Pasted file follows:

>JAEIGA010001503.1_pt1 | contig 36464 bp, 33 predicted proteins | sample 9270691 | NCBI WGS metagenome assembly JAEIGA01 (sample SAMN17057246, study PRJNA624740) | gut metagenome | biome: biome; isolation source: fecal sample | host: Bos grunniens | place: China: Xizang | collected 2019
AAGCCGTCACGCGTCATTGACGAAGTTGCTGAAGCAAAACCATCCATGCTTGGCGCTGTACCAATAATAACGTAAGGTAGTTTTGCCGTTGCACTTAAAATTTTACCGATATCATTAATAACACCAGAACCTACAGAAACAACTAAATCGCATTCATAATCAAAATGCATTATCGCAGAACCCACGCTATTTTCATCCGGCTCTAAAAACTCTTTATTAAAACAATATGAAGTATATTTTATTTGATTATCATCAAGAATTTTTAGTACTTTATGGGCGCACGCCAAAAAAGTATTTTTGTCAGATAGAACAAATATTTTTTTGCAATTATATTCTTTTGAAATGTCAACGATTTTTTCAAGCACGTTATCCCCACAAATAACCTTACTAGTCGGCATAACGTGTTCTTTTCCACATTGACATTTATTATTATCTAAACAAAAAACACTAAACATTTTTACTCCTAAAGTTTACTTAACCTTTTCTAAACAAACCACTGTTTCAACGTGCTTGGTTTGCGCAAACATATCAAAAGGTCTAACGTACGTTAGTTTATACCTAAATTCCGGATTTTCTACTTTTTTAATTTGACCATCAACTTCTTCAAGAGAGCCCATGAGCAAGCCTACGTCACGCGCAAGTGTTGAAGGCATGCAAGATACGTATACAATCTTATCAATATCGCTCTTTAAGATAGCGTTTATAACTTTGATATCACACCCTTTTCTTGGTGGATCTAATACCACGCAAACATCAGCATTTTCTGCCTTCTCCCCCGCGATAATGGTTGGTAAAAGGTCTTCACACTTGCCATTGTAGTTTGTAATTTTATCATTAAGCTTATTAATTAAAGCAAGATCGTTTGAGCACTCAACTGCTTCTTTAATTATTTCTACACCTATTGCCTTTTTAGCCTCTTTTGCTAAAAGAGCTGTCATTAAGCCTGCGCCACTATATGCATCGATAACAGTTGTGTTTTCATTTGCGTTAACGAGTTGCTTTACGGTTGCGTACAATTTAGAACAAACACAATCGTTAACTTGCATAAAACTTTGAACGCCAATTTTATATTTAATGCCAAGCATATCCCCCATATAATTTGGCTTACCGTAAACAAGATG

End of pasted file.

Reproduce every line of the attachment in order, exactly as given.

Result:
>JAEIGA010001503.1_pt1 | contig 36464 bp, 33 predicted proteins | sample 9270691 | NCBI WGS metagenome assembly JAEIGA01 (sample SAMN17057246, study PRJNA624740) | gut metagenome | biome: biome; isolation source: fecal sample | host: Bos grunniens | place: China: Xizang | collected 2019
AAGCCGTCACGCGTCATTGACGAAGTTGCTGAAGCAAAACCATCCATGCTTGGCGCTGTACCAATAATAACGTAAGGTAGTTTTGCCGTTGCACTTAAAATTTTACCGATATCATTAATAACACCAGAACCTACAGAAACAACTAAATCGCATTCATAATCAAAATGCATTATCGCAGAACCCACGCTATTTTCATCCGGCTCTAAAAACTCTTTATTAAAACAATATGAAGTATATTTTATTTGATTATCATCAAGAATTTTTAGTACTTTATGGGCGCACGCCAAAAAAGTATTTTTGTCAGATAGAACAAATATTTTTTTGCAATTATATTCTTTTGAAATGTCAACGATTTTTTCAAGCACGTTATCCCCACAAATAACCTTACTAGTCGGCATAACGTGTTCTTTTCCACATTGACATTTATTATTATCTAAACAAAAAACACTAAACATTTTTACTCCTAAAGTTTACTTAACCTTTTCTAAACAAACCACTGTTTCAACGTGCTTGGTTTGCGCAAACATATCAAAAGGTCTAACGTACGTTAGTTTATACCTAAATTCCGGATTTTCTACTTTTTTAATTTGACCATCAACTTCTTCAAGAGAGCCCATGAGCAAGCCTACGTCACGCGCAAGTGTTGAAGGCATGCAAGATACGTATACAATCTTATCAATATCGCTCTTTAAGATAGCGTTTATAACTTTGATATCACACCCTTTTCTTGGTGGATCTAATACCACGCAAACATCAGCATTTTCTGCCTTCTCCCCCGCGATAATGGTTGGTAAAAGGTCTTCACACTTGCCATTGTAGTTTGTAATTTTATCATTAAGCTTATTAATTAAAGCAAGATCGTTTGAGCACTCAACTGCTTCTTTAATTATTTCTACACCTATTGCCTTTTTAGCCTCTTTTGCTAAAAGAGCTGTCATTAAGCCTGCGCCACTATATGCATCGATAACAGTTGTGTTTTCATTTGCGTTAACGAGTTGCTTTACGGTTGCGTACAATTTAGAACAAACACAATCGTTAACTTGCATAAAACTTTGAACGCCAATTTTATATTTAATGCCAAGCATATCCCCCATATAATTTGGCTTACCGTAAACAAGATG